Strategic Plan

Strategic Plan
Just as a Scout uses a map and compass to find his way, the National Strategic Plan serves as a guide as we work to fulfill our mission of teaching youth to make ethical decisions over their lifetimes.

Just as a Scout uses a map and compass to find his way, the National Strategic Plan serves as a guide as we work to fulfill our mission of teaching youth to make ethical decisions over their lifetimes.

In 1999, the Boy Scouts of America experienced continued growth and success in its service to youth and their families. We owe much of this success to the strategic planning process, which involved hundreds of volunteers and professionals to help identify the critical issues facing the Scouting movement.

The 1998-2002 Strategic Plan for the Boy Scouts of America focuses on five such issues.

Leadership. Scouting has a long tradition of quality leadership. To continue this proud heritage, we must continue to select effective volunteer leaders who share our values; have influence, vision, and commitment; and focus on their role in Scouting. In addition, the Boy Scouts of America will add unit-serving executives who will increase volunteerism in units and districts. Experience has shown that adding one unit-serving executive will add 50 units, 350 volunteers, and 1,100 youth.

Total Financial Development. Adequate financing allows local councils to employ additional unit-serving executives, who, in turn, add more units, volunteers, and youth. To ensure that local councils have the financial assets they need to serve their communities, the National Council provides support that allows councils to recruit new donors, serve existing donors, and make decisions on how best to maximize their resources.

Traditional Unit and Membership Growth. The key to the future of the Boy Scouts of America is increased traditional unit and membership growth. Growth comes both from adding new members and retaining current members. Our aggressive efforts to reach out to additional youth increased the number of participants.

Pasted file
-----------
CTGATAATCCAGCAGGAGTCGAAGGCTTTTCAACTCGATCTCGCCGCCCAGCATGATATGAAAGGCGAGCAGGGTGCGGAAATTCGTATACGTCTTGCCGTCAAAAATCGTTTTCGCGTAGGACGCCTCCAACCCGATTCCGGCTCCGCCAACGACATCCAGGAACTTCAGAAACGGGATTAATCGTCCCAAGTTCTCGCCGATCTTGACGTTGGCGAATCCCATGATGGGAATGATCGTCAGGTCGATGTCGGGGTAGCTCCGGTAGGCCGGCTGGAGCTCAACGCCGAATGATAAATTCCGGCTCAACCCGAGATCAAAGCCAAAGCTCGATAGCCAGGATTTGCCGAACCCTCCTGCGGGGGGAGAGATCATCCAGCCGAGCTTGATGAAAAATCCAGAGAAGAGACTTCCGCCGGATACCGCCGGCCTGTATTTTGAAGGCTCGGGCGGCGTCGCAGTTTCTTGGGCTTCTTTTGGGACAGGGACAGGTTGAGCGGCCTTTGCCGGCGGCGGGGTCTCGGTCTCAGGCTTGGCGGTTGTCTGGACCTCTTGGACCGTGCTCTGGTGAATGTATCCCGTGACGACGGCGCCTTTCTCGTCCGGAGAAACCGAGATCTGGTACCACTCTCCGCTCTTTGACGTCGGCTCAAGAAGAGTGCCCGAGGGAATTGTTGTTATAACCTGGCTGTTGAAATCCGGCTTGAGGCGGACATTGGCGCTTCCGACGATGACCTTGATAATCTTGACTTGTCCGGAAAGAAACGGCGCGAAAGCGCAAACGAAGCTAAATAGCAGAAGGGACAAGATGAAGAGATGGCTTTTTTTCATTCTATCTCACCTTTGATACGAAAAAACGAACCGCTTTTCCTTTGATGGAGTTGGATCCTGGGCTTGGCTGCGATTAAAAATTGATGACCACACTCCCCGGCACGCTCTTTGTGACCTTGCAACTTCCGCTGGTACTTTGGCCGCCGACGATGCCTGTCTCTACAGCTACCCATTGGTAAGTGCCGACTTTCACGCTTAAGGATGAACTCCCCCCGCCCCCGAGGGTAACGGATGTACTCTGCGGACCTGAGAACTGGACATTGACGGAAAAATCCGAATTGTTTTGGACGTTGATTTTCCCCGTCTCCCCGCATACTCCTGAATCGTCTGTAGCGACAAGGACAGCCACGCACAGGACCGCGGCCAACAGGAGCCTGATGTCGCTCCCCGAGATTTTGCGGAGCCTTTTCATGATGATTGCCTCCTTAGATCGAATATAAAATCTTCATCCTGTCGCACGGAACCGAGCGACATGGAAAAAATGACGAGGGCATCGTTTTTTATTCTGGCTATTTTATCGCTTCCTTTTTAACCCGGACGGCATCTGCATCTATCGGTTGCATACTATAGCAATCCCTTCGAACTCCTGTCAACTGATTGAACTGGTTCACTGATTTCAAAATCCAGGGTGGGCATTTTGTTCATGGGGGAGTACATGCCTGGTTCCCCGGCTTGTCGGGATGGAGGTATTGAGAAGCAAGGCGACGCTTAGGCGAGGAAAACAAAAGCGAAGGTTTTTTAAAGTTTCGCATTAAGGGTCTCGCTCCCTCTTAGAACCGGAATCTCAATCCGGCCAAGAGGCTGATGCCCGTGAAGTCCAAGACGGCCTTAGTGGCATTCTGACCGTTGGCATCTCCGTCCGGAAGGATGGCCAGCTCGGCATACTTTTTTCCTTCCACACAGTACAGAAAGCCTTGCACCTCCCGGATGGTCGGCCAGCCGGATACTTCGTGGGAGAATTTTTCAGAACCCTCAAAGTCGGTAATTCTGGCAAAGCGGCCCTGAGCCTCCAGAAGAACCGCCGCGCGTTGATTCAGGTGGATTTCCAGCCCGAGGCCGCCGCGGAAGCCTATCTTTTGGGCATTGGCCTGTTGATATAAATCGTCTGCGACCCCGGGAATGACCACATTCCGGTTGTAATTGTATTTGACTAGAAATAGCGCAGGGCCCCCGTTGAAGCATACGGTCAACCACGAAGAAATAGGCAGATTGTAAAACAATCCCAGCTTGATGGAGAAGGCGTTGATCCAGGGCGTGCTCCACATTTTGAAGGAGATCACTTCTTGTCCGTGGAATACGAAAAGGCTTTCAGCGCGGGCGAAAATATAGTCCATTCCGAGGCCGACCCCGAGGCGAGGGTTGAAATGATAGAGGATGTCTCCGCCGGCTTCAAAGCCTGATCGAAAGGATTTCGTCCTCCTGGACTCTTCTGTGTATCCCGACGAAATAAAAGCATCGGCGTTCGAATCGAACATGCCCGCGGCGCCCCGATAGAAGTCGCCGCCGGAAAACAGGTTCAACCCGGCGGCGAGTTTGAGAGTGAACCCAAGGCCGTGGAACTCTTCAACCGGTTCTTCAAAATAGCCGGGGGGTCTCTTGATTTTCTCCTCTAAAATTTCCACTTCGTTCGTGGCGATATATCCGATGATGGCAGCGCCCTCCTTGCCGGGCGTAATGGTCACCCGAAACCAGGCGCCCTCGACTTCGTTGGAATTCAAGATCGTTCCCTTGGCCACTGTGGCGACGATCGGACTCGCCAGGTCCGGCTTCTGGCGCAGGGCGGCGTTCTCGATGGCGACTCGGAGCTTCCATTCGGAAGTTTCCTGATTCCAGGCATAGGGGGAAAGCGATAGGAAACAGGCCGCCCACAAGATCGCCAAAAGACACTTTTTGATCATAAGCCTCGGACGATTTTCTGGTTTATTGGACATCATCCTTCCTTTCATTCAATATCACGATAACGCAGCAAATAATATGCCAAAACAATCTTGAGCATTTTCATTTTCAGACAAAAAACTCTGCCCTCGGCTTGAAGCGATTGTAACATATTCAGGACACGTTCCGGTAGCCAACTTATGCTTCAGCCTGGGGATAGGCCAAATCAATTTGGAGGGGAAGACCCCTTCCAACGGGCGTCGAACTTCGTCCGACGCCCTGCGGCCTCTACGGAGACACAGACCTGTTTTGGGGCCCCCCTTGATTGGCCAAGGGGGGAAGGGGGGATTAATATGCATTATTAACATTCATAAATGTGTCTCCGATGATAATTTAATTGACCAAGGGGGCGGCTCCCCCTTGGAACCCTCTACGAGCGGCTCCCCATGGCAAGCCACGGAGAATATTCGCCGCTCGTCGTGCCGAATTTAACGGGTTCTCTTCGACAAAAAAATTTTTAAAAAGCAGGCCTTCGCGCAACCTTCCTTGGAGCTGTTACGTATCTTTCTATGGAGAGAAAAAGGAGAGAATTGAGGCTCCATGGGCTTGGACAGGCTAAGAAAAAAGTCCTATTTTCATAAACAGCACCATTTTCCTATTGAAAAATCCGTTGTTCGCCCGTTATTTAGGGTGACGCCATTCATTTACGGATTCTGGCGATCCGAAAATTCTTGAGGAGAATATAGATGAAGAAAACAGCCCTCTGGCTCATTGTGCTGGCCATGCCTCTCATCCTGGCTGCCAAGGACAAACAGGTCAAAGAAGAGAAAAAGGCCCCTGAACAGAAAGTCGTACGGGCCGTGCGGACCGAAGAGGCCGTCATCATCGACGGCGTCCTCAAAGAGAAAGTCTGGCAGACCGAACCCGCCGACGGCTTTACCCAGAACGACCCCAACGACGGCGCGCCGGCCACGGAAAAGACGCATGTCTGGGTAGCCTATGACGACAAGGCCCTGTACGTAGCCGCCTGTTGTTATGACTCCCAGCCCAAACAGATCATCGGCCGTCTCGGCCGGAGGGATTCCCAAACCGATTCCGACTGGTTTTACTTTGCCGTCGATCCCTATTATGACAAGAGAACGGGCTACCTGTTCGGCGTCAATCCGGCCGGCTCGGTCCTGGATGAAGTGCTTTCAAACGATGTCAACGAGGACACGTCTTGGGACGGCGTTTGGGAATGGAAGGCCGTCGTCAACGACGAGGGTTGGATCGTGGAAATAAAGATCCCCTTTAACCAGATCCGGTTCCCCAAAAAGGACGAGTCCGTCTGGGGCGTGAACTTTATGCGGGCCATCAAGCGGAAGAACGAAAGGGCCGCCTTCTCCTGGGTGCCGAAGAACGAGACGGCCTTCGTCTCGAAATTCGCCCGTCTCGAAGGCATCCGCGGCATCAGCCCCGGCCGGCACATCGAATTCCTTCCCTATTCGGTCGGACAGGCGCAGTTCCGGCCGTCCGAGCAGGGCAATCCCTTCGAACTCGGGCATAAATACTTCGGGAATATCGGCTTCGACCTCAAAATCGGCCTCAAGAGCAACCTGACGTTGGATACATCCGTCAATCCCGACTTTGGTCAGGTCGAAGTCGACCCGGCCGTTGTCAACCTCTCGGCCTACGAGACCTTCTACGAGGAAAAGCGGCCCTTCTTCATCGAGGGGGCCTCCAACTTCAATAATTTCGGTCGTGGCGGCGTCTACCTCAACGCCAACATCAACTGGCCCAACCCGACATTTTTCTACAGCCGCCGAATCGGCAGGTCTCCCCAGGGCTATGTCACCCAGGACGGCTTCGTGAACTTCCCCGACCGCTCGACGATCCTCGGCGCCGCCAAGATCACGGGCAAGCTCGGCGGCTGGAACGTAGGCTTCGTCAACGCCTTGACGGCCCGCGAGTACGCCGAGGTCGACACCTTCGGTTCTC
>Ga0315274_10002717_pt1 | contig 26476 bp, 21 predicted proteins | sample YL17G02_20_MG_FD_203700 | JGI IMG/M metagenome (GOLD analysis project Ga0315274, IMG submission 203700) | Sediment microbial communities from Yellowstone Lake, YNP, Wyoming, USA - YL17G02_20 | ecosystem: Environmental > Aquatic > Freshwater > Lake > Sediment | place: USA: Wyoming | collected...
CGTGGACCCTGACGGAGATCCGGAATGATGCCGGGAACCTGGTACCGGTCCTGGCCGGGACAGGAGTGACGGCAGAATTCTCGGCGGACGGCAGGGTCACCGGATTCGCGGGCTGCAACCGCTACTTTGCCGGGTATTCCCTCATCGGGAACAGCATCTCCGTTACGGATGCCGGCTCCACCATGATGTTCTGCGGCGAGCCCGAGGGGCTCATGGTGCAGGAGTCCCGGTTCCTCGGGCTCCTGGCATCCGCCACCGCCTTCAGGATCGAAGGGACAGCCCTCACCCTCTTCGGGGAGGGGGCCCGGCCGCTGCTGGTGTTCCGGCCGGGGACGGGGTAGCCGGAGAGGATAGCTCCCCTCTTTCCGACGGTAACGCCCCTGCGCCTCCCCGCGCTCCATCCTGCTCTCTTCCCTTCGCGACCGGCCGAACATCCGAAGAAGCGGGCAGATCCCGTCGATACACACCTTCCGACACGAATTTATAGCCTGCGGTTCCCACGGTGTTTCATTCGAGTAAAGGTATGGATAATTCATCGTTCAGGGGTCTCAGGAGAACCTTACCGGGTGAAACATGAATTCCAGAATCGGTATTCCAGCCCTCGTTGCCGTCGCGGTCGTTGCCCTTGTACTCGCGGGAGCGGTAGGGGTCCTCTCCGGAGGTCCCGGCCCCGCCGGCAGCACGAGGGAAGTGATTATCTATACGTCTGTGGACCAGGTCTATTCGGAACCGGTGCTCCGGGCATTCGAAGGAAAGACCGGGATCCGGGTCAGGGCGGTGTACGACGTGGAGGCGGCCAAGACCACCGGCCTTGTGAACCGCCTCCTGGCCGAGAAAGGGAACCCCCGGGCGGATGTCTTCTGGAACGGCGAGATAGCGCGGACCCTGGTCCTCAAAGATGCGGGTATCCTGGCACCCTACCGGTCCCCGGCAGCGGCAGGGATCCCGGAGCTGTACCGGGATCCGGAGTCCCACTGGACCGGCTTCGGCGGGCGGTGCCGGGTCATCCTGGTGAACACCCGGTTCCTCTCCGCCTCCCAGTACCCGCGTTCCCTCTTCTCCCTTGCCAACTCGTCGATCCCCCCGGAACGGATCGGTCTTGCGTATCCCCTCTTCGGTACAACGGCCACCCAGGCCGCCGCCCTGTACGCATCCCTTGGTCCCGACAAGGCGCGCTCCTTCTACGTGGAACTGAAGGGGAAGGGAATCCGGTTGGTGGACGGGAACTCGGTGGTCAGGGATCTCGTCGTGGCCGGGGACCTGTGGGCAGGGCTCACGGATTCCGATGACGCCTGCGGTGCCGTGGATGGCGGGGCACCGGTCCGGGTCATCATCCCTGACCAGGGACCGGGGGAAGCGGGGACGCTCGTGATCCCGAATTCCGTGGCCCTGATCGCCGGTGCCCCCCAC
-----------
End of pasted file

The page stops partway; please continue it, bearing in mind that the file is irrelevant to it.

Marketing. An increasingly competitive marketplace requires that we communicate our message of values and leadership as effectively as possible. To do this, the BSA uses every available media, including television, radio, newspapers, and the World Wide Web, to deliver its message to its many audiences.

Endowment Emphasis and Stewardship. The success of the Nationally Coordinated Campaign for Local Council Endowment is considered one of the BSA's greatest accomplishments. In 1999, we continued to support local councils with training, materials, events, and recognition and award programs designed to focus attention on endowment giving and educate potential donors about the benefits of endowment giving.

Our success during 1999 was achieved by addressing these five critical issues. In 319 local councils across the nation, volunteers and professionals worked to integrate these issues into their council plans, working from the grass roots to ensure that Scouting will be around for another 90 years.